more dangerous tendency has shown itself. Imports of commodities are being resorted to for political populism and by keeping the prices at artificially low levels they destroy the incentives for growth of domestic production. In such cases the government must be i motored to allow the prices to rise so that the domestic industry can grow and modernise. The government may mop up as much of such price rises as it deems fit by imposing an indirect scarcity tax. In this way resources can be gathered instead of being frittered away in situations of scarcity. Some enlightened recommendations on these parameters would have educated us. Lastly, it is quite surprising that a conclave TILOITAMA Misra's 'Social Criticism in 19th Century Assamese Writing' (September 14) presents a rich array of facts, sufficiently documented. I should like, however, to lake a closer look at certain presupposi (ions implicit in her writing.

The Baboo and the Brown Sahib

The Baboo and the Brown Sahib Enemies or Partners?
Hiren Gohain THE correspondence section of a recent issue of a popular magazine is devoted almost entirely to tirades against 'Brown Sahibs'. Predictably, most of the shots land right on target. After all, in this game, as in the caucus-race of "Alice in Wonderland'', everybody wins

ASSAM-The Labyrinth of Chauvinism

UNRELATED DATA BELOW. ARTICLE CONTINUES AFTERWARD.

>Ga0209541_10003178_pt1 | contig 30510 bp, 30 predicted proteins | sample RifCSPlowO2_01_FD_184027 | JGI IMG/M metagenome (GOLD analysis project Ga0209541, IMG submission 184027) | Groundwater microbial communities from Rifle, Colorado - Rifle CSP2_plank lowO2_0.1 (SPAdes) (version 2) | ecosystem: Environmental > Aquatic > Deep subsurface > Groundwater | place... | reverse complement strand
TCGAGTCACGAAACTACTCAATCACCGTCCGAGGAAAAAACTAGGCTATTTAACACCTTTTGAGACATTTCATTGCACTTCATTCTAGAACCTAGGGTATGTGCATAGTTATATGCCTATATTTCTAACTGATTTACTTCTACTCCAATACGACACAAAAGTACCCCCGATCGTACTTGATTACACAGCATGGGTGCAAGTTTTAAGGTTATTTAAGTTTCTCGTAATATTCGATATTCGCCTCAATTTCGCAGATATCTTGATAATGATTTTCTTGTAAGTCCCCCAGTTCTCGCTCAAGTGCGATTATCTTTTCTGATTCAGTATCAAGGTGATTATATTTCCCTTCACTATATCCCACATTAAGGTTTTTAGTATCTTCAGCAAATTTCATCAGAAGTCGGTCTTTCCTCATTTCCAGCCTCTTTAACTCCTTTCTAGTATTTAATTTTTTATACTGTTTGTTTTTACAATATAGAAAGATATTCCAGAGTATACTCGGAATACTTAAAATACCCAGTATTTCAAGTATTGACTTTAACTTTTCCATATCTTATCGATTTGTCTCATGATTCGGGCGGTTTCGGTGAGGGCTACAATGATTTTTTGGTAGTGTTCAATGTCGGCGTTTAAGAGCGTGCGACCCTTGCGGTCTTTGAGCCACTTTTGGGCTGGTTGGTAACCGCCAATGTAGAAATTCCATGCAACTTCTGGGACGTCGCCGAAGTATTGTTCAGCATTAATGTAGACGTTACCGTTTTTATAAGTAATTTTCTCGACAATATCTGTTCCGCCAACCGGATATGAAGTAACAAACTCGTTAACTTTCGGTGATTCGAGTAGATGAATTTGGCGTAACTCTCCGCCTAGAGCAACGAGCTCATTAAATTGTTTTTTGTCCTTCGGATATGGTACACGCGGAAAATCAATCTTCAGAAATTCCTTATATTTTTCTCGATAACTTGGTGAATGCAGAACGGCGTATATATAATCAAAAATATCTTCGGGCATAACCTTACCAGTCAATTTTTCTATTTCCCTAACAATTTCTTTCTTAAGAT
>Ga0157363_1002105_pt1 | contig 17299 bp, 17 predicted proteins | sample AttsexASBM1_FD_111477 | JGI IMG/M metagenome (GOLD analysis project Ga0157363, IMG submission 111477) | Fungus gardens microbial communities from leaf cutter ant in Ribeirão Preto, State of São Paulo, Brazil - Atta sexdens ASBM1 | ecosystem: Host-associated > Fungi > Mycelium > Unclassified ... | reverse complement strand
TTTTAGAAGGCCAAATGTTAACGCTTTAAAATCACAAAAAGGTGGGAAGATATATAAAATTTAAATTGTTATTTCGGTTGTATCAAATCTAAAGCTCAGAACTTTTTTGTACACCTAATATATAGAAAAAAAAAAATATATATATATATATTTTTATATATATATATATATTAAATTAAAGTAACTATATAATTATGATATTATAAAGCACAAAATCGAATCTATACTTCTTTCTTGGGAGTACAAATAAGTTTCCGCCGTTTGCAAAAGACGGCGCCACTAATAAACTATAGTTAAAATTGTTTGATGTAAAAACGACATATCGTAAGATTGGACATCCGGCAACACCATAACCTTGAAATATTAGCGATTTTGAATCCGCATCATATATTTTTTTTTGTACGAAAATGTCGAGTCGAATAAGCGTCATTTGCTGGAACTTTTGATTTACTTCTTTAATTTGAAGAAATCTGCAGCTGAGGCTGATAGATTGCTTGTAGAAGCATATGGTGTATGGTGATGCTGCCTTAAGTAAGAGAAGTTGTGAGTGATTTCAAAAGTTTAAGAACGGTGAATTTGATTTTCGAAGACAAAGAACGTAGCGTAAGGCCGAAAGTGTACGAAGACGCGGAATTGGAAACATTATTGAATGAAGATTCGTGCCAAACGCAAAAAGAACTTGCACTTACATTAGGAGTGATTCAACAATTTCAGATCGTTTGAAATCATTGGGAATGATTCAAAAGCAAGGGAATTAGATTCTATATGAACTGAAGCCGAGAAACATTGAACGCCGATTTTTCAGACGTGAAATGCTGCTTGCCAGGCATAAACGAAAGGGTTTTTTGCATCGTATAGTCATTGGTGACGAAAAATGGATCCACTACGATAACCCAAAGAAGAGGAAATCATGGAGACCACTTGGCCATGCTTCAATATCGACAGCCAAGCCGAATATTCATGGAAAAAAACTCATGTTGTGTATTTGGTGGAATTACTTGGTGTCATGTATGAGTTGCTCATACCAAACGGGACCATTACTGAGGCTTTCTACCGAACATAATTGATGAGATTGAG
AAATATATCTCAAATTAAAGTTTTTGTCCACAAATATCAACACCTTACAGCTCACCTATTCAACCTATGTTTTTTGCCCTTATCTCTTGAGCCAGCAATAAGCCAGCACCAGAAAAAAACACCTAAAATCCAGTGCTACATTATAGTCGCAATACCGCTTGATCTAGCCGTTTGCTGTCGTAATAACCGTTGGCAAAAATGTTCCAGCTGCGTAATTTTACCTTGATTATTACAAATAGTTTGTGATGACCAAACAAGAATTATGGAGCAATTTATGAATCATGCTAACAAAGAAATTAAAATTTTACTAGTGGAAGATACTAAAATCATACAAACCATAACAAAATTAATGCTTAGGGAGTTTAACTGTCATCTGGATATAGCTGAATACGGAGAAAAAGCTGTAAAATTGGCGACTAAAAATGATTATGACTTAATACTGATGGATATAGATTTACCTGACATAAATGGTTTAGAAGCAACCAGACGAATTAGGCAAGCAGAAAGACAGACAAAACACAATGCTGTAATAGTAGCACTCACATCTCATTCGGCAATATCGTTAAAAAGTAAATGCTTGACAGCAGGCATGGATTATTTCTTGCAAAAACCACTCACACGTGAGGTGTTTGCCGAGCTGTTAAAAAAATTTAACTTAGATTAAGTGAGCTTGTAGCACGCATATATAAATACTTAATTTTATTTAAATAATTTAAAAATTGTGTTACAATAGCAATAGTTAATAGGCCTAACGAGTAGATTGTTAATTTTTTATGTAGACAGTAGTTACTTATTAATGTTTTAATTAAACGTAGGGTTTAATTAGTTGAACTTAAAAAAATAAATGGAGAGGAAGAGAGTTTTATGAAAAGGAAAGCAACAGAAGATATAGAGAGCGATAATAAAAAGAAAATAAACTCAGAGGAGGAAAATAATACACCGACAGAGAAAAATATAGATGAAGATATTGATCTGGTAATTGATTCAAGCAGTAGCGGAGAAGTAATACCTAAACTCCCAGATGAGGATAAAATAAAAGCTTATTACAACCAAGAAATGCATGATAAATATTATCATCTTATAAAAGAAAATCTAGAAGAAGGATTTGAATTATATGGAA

ASSAM The Labyrinth of Chauvinism Hiren Gohain RIGHT from the early 1970s I have been calling for greater attention to the problem of Assamese chauvinism among the leftists. In a series of articles published in English and Assamese I called it the most powerful weapon of reaction against the left in Assam. Since 1975 I have also pleaded for a greater accommodation to the genuine national anxieties and aspirations of the Assamese. Such views have been treated as the unwanted if amusing pronouncements of a maverick leftist not bright enough to see the true light. The predominance of vulgar economic analysts among the leftists has made leftist leaders dismiss the chauvinist danger as an occasional and marginal hazard. It has also earned them opprobrium among the Assamese common people, as well as the praise of Bengali chauvinists who like nothing better than operating in the dark. This is borne out by the tendency of the more active leftist parties to concentrate on immigrant areas because of the starkness of the poverty and the clarity of the class-divisions there. But in the absence of firm bases in the Assamese areas, the gains in the immigrant areas have turned out to have been less important than they appeared at first.